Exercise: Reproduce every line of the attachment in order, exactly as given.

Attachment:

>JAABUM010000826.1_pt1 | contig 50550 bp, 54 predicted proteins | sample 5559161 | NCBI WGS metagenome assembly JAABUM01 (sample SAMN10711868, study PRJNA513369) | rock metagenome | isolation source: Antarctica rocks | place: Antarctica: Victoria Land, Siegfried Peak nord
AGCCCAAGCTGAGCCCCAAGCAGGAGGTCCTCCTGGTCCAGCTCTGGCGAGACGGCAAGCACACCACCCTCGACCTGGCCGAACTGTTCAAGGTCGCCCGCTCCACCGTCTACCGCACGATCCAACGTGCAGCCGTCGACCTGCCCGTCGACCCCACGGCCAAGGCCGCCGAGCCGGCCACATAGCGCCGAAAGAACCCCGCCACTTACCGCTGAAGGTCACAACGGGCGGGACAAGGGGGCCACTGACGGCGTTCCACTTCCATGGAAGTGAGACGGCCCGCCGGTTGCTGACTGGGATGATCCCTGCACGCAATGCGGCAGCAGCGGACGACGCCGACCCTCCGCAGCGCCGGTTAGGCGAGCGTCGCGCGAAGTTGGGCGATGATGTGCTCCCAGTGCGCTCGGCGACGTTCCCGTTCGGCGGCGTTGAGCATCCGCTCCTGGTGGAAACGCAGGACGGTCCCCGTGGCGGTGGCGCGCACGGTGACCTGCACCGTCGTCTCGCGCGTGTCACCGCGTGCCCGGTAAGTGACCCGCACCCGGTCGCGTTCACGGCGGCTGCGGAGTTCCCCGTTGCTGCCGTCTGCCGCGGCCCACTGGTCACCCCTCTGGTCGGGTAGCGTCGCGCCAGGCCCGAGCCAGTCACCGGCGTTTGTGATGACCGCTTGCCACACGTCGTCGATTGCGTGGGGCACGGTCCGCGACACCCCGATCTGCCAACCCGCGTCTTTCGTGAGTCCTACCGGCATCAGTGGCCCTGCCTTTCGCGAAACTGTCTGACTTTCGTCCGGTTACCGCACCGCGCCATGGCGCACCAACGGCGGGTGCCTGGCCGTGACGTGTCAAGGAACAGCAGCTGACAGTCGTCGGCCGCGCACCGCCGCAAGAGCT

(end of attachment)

>JAABUM010000826.1_pt1 | contig 50550 bp, 54 predicted proteins | sample 5559161 | NCBI WGS metagenome assembly JAABUM01 (sample SAMN10711868, study PRJNA513369) | rock metagenome | isolation source: Antarctica rocks | place: Antarctica: Victoria Land, Siegfried Peak nord
AGCCCAAGCTGAGCCCCAAGCAGGAGGTCCTCCTGGTCCAGCTCTGGCGAGACGGCAAGCACACCACCCTCGACCTGGCCGAACTGTTCAAGGTCGCCCGCTCCACCGTCTACCGCACGATCCAACGTGCAGCCGTCGACCTGCCCGTCGACCCCACGGCCAAGGCCGCCGAGCCGGCCACATAGCGCCGAAAGAACCCCGCCACTTACCGCTGAAGGTCACAACGGGCGGGACAAGGGGGCCACTGACGGCGTTCCACTTCCATGGAAGTGAGACGGCCCGCCGGTTGCTGACTGGGATGATCCCTGCACGCAATGCGGCAGCAGCGGACGACGCCGACCCTCCGCAGCGCCGGTTAGGCGAGCGTCGCGCGAAGTTGGGCGATGATGTGCTCCCAGTGCGCTCGGCGACGTTCCCGTTCGGCGGCGTTGAGCATCCGCTCCTGGTGGAAACGCAGGACGGTCCCCGTGGCGGTGGCGCGCACGGTGACCTGCACCGTCGTCTCGCGCGTGTCACCGCGTGCCCGGTAAGTGACCCGCACCCGGTCGCGTTCACGGCGGCTGCGGAGTTCCCCGTTGCTGCCGTCTGCCGCGGCCCACTGGTCACCCCTCTGGTCGGGTAGCGTCGCGCCAGGCCCGAGCCAGTCACCGGCGTTTGTGATGACCGCTTGCCACACGTCGTCGATTGCGTGGGGCACGGTCCGCGACACCCCGATCTGCCAACCCGCGTCTTTCGTGAGTCCTACCGGCATCAGTGGCCCTGCCTTTCGCGAAACTGTCTGACTTTCGTCCGGTTACCGCACCGCGCCATGGCGCACCAACGGCGGGTGCCTGGCCGTGACGTGTCAAGGAACAGCAGCTGACAGTCGTCGGCCGCGCACCGCCGCAAGAGCT